"Dyslexia Can Be Helped By
Learning disabilities are frequently treated with prescriptions of Ritalin, a nervous system stimulant. The prevailing theory is that neurotransmitter deficiency in the brain leads to malfunctioning of the brain. The immediate solution is to increase neurotransmitter levels throughout the brain with Ritalin to correct the deficiency.
This medication often helps, but it does not cure. It increases the levels of some neurotransmitters throughout the brain. The effectiveness of Ritalin shows that learning disabilities are not psychological but are, instead, conditions created by problems with nervous system function.
A nervous system stimulant like Ritalin works by changing levels of neurotransmitters in the cerebrospinal fluid in the brain. This means that inappropriate levels of neurotransmitters in specialized areas of the brain cause learning disabilities.
When the brain lacks neurotransmitters in some areas, concentration or interpretation of visual or auditory phenomena is impaired. So increasing the level of these neurotransmitters helps to temporarily get rid of the problem.
Then why doesn't everybody with learning disabilities take Ritalin or some similar medication? The problem with administration of Ritalin is the side effects, which are generally symptoms associated with other areas of the brain becoming overdosed with neurotransmitters.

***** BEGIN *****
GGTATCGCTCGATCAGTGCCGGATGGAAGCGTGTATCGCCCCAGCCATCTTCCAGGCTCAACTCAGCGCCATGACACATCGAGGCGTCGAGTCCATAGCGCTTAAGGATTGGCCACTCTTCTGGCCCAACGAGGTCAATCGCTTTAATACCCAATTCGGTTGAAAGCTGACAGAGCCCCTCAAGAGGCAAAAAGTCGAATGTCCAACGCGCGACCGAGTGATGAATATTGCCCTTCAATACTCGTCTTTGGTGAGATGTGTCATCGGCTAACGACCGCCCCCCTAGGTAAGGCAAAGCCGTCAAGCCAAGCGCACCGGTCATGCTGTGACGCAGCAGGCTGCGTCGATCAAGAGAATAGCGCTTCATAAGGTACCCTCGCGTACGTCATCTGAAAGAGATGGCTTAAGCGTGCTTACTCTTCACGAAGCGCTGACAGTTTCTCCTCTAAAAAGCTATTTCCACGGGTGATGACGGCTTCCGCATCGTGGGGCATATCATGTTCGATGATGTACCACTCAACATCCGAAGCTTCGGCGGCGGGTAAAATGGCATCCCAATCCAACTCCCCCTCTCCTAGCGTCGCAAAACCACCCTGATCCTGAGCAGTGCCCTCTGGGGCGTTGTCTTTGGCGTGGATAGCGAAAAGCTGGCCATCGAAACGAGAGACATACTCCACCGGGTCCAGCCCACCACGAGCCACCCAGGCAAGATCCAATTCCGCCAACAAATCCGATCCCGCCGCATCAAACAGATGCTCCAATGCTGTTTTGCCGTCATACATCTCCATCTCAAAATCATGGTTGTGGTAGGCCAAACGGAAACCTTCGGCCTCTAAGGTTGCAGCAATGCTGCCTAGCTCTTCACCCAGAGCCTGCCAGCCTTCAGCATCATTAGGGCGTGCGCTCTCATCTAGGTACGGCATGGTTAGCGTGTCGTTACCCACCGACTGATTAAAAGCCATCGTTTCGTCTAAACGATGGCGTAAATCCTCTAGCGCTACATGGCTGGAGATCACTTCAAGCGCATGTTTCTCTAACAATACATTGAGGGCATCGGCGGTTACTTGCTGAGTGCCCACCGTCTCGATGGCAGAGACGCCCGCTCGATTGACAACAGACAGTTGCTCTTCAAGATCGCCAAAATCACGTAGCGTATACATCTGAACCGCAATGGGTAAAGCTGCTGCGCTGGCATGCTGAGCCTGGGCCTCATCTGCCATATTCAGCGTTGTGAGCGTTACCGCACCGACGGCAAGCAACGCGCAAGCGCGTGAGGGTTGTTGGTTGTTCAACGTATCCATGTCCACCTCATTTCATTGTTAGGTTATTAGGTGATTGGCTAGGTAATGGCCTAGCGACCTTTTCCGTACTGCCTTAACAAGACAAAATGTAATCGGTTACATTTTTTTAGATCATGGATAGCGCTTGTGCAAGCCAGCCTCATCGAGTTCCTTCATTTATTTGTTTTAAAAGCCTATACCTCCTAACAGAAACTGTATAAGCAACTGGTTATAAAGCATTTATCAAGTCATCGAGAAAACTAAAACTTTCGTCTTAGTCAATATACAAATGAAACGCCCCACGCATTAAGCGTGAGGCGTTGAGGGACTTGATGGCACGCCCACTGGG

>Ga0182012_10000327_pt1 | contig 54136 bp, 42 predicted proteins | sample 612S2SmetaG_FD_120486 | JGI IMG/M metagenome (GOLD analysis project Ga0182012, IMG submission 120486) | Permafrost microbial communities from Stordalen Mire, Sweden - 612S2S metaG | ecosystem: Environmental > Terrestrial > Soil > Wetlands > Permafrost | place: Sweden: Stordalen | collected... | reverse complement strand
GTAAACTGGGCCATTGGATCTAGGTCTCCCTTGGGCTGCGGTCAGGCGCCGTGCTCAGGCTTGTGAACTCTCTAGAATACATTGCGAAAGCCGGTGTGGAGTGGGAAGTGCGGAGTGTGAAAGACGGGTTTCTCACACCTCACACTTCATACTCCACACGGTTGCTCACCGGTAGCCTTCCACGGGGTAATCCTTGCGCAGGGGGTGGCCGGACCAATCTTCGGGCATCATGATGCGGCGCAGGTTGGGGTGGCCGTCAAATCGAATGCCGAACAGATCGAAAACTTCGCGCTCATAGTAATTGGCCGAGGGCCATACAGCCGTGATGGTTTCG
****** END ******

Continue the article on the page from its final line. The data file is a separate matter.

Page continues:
If some areas of the brain improve function by increasing levels of neurotransmitters, and if other areas of the brain get side effects by increasing the same, there is a problem of distribution, not a deficiency of neurotransmitters. So the symptomatic treatment of learning disabilities with medication that increases the level of neurotransmitters can never cure the problem because it doesn't address the situation properly.
A cure of learning disabilities must include optimization of fluid flow characteristics in the brain. With optimal flow of blood and cerebrospinal fluid, learning disabilities improve or cease.
The approach of NCR is to improve the flow of cerebrospinal fluid (CSF) by changing the shape of the skull. As the cranium optimizes, the flow of CSF becomes more and more uniform, removing the problem of poor distribution of the fluids in the brain.
This seems like such a simple solution to an aggravating problem, and it is. But clinically it provides better results than the medications. There must be more truth to this model than the Ritalin deficiency model outlined above. Trust results!